In April of 2010, RRI Energy (RRI) and Mirant (MIR) announced that they plan to merge. Although each company generates electricity, it would be a misnomer to call them “utilities”. An electric utility has at least some portion of its business that is regulated: transmission and distribution, and, often, generation. These two companies are independent power producers that have no regulated utility operations. Many companies in this industry have a combination of regulated and nonregulated activities.
Even owners of nonregulated power plants have to deal with some kinds of regulation. All plant owners must follow siting, environmental, and safety requirements. “Nonregulated” means that there is no regulation limiting the profitability of these assets.
For many companies that still own regulated generating plants, such as Great Plains Energy (GXP) and Portland General Electric (POR), once they build a power plant, they need to file a rate case in order to recover the cost of their new asset and earn a return on it. (See our Internet article on utility rate cases.) There is always a risk that a portion of their investment will be disallowed for ratemaking purposes for reasons such as cost overruns, but in general, this structure is less risky than owning nonregulated power plants.
There are varying degrees of risk among nonregulated plants, depending on whether the owner has a long-term contract for the output of the plant. This is the most conservative approach. The nonregulated subsidiary of Southern Company (SO) will not build or buy a plant unless a contract is in place. By contrast, “merchant” plants bid their output into the market. Although effective hedging can lessen the market risks, this business is lucrative when power prices are high, but when prices are low, corporate profits suffer. The plants (mostly nuclear) owned by Exelon (EXC) are merchant facilities. Dominion Resources (D) owns some contractual plants in the Midwest and some merchant plants in New England.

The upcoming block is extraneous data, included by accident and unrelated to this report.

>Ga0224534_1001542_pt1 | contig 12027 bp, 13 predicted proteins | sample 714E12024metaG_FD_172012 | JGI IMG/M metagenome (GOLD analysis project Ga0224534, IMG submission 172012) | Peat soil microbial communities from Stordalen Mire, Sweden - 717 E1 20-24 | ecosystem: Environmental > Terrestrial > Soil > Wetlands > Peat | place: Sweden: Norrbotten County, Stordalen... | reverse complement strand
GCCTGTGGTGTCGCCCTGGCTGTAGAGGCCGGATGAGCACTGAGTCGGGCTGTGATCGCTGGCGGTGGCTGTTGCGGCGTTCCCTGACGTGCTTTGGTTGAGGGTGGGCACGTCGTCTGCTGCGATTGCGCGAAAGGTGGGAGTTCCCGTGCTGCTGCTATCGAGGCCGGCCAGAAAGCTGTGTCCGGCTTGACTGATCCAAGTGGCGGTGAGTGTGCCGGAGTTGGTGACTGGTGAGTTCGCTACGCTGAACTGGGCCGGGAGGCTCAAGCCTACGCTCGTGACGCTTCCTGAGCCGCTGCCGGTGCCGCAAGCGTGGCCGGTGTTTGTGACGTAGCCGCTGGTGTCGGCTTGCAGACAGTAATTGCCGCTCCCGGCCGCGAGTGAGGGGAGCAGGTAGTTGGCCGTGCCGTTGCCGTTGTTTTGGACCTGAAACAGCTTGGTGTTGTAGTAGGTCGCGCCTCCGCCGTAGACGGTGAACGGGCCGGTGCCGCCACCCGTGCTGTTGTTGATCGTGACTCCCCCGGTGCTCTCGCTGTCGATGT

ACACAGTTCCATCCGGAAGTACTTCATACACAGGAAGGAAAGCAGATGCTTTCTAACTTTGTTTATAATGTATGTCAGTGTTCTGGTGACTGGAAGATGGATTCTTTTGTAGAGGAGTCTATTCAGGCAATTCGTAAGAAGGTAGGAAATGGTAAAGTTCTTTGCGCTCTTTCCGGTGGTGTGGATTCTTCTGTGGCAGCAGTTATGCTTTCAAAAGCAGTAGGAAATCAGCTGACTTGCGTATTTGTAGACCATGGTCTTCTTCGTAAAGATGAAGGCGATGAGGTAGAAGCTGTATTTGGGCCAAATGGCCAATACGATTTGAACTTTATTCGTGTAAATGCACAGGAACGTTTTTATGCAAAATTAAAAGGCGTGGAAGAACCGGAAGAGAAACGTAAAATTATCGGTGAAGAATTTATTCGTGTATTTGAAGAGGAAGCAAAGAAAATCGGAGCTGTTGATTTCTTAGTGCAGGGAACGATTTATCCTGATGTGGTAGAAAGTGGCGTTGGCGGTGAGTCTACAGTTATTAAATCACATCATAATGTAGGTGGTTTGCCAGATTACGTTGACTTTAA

Some electric utilities have become “hybrids” that get a large proportion (well over half, in some cases) of their income from nonregulated sources. Among these companies are Exelon, Dominion, Public Service Enterprise Group (PEG), Constellation Energy (CEG), FirstEnergy (FE), NextEra Energy (NEE), Entergy (ETR), and PPL Corporation (PPL). Even so, because each of these companies still owns electric distribution operations, we still cover them in the Electric Utility Industry in Issues 1 or 5. The companies that are entirely nonregulated, such as RRI, Mirant, and NRG Energy (NRG), are covered in the Power Industry in Issue 6.
Two electric companies, Dominion and PPL Corporation, decided that their split between regulated and nonregulated profits became too heavily weighted towards the nonregulated side. Consequently, Dominion sold its natural gas exploration and production operations and PPL will buy (subject to regulatory approval) two traditionally regulated utilities in Kentucky. Another company, Entergy, wanted to spin off its nonregulated generating assets into a separate company, but had to cancel its plans when the New York commission did not approve the company’s proposal.
Some electric utilities serve both regulated and nonregulated states. The plants owned by Duke Energy (DUK) in the Carolinas and Indiana are regulated; those in Ohio are not. Ameren (AEE) is in a similar situation, serving Missouri (regulated) and Illinois (nonregulated). Duke is constructing generating facilities to serve the Carolinas and Indiana, but is not building anything in Ohio. It remains to be seen whether companies will be eager to take the risk associated with building capacity in deregulated states, knowing that many nonregulated plants fared poorly after the power markets collapsed in the early 2000s. With forward prices in the power markets having been weak in the first five months of 2010, there is no incentive for nonregulated power producers to build, anyway.